Even Hippocrates acknowledged that medicine is not practiced in a vacuum. He didn’t use the word vacuum, of course, as it first came into use in medieval times. But he did speak of the individuals that influence doctor-patient relationships. He called them “the Externals”. I have referred to them as “the ghosts in the exam room”.
In my previous post I wrote about how Medicare is now scripting entire visit types – don’t follow the script for the “Annual Wellness Visit” and risk having to return your payment from Uncle Sam. Medicare is certainly a ghost in every exam room in today’s medicine.
There are other ghosts that whisper threats or temptations in both our patients’ and our own ears as we talk to each other. All insurance companies try to do what Medicare is doing but most of them don’t have the same clout. From drug companies to malpractice courts there are countless external forces that make their presence known in the physician-patient encounter. We are all aware of this and do our best to still provide a private, impartial space for our patients to share their concerns with us.
But not all ghosts in the exam rooms are authority figures that try to promote their own agendas in our patient encounters. We all bring our own private ghosts in the form of, for us physicians, patients we have learned from or whom we have failed – making us more cognizant of our personal and professional limitations. Most of us also carry the spirits of our mentors with us as we close each exam room door and open our senses and our hearts to each of our working day’s fellow human beings in some sort of need.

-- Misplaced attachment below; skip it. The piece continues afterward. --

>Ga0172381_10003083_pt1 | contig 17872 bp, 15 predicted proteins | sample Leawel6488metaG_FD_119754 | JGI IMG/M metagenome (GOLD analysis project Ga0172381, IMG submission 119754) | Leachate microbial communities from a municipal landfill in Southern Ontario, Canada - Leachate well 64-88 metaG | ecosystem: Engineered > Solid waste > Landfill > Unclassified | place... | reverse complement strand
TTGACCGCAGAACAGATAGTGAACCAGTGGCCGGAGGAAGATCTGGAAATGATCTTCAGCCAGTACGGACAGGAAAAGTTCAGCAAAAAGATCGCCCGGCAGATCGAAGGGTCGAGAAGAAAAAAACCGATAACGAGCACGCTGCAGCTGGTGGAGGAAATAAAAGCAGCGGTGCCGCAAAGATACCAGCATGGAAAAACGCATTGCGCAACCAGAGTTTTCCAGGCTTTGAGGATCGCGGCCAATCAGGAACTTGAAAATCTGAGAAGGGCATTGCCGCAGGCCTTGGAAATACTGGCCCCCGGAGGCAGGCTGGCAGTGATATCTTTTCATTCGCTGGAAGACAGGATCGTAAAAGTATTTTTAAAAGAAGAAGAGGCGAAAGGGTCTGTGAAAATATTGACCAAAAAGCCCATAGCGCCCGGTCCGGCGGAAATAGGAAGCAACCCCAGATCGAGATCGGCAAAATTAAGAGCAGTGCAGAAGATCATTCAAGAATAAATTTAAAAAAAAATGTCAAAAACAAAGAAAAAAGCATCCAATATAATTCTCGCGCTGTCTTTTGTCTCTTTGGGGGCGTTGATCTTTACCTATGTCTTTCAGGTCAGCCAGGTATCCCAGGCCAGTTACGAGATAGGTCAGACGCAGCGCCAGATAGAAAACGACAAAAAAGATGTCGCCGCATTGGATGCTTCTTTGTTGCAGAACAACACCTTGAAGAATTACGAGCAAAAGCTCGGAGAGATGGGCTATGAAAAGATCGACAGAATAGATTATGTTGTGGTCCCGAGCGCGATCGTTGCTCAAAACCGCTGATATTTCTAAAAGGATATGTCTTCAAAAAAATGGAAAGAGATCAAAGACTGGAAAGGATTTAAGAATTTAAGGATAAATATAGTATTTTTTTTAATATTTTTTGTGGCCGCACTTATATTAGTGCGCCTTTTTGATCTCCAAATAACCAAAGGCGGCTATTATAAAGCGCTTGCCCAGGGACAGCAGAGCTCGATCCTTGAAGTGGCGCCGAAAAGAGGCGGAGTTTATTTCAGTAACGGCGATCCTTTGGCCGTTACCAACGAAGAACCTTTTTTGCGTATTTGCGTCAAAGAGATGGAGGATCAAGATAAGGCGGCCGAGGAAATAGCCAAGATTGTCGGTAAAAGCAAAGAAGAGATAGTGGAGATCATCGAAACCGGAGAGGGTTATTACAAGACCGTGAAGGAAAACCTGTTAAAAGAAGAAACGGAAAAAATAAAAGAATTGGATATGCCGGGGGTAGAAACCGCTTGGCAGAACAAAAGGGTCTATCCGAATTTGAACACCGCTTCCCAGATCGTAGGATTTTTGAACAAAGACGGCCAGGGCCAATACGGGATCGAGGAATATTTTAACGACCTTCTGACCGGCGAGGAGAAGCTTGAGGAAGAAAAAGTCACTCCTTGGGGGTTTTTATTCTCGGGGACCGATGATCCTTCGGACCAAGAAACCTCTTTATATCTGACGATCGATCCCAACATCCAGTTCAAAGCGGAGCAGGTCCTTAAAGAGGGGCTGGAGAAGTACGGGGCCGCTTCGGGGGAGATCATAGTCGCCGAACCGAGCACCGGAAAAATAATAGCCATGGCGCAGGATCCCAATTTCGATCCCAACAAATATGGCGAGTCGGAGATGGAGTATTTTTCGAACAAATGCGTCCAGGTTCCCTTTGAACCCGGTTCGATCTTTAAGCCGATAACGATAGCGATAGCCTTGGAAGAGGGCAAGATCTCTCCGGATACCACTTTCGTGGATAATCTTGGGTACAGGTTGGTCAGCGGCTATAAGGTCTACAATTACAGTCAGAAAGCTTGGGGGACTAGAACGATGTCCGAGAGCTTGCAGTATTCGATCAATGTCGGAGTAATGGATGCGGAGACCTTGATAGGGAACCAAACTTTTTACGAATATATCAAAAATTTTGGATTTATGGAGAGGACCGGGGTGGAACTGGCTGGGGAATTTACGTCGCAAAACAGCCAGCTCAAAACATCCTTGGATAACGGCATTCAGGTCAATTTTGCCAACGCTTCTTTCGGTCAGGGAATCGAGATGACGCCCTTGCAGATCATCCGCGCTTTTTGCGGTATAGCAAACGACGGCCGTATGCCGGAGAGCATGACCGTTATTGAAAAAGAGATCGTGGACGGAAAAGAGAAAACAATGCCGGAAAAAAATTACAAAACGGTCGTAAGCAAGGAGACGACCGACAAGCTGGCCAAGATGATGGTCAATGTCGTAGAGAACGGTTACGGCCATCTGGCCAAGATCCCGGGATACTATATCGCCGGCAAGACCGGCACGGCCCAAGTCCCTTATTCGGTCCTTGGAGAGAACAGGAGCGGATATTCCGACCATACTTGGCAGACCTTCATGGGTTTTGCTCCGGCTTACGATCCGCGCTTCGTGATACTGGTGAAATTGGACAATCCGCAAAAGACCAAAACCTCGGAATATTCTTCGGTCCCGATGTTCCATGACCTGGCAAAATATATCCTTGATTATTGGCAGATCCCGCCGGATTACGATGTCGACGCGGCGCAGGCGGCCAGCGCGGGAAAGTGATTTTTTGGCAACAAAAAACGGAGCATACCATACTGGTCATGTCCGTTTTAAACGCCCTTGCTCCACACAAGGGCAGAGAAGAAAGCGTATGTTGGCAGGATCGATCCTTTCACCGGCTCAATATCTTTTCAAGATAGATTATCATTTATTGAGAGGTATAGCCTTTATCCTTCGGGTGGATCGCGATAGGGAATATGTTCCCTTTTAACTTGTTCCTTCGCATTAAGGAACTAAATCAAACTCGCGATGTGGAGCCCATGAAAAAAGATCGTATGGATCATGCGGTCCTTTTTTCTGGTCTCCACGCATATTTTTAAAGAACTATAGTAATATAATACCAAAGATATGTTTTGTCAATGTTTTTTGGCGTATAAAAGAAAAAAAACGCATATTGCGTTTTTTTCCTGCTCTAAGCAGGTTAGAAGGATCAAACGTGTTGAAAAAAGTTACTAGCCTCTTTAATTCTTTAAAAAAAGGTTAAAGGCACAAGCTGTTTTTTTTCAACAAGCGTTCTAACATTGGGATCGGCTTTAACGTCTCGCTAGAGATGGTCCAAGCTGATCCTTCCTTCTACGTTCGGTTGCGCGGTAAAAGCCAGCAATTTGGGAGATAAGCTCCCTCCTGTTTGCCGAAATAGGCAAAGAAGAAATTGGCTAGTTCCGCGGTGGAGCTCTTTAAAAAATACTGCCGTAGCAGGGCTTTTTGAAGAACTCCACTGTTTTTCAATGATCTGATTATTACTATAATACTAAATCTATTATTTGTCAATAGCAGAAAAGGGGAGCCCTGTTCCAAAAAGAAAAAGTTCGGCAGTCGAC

I often think of those patients who I knew had something dreadfully wrong with them, even if I didn’t at first know exactly what. I think about the High School senior who came in with a rash on her legs a few days before graduation and turned out to have acute leukemia. I think about the woman who wouldn’t let anyone else biopsy the small lymph nodes above her collarbones, which proved to be metastatic lung cancer. I think about the rugged motorcycle-riding deer hunter who blamed his widespread muscle pains on falling out of a tree stand a week or two earlier; he also had lung cancer. I also carry with me the vivid recollections of patients who made their own diagnosis once I let them speak uninterrupted.
In many difficult visits I also call on my mentors. Sometimes when I seem to be treading water, I think of Professor Boström, who sat in the corner of the exam room crushing tongue depressors during my final exam patient interview at the end of my internal medicine course. When I find myself getting flustered or feeling hurried, I think of Bob Gordon, one of the specialists at Cityside, who never seems to be in a hurry and never seems overwhelmed, even though he sees more dramatic cases than I do. And when I feel pulled between the conflicting agendas in today’s health care – when the ghosts in the exam room won’t stop chattering – I think to myself: “What would Osler do?”
Thinking and reading about the great masters throughout the history of medicine is as important as keeping up with the leading medical journals.
Practicing medicine without understanding, or at least respecting, the history of our profession and the changing nature of scientific knowledge is like sailing on the ocean without charts, compass, or GPS for that matter. You will begin to just drift with the prevailing wind.
Remembering that ours is an ancient calling that has existed in many cultures and under many rulers is necessary when so many forces are vying to redefine our profession.
We need to make sure the scary ghosts don’t outnumber the friendly ones. Because it is very obvious these days in our line of work: We are hardly ever alone with our patients.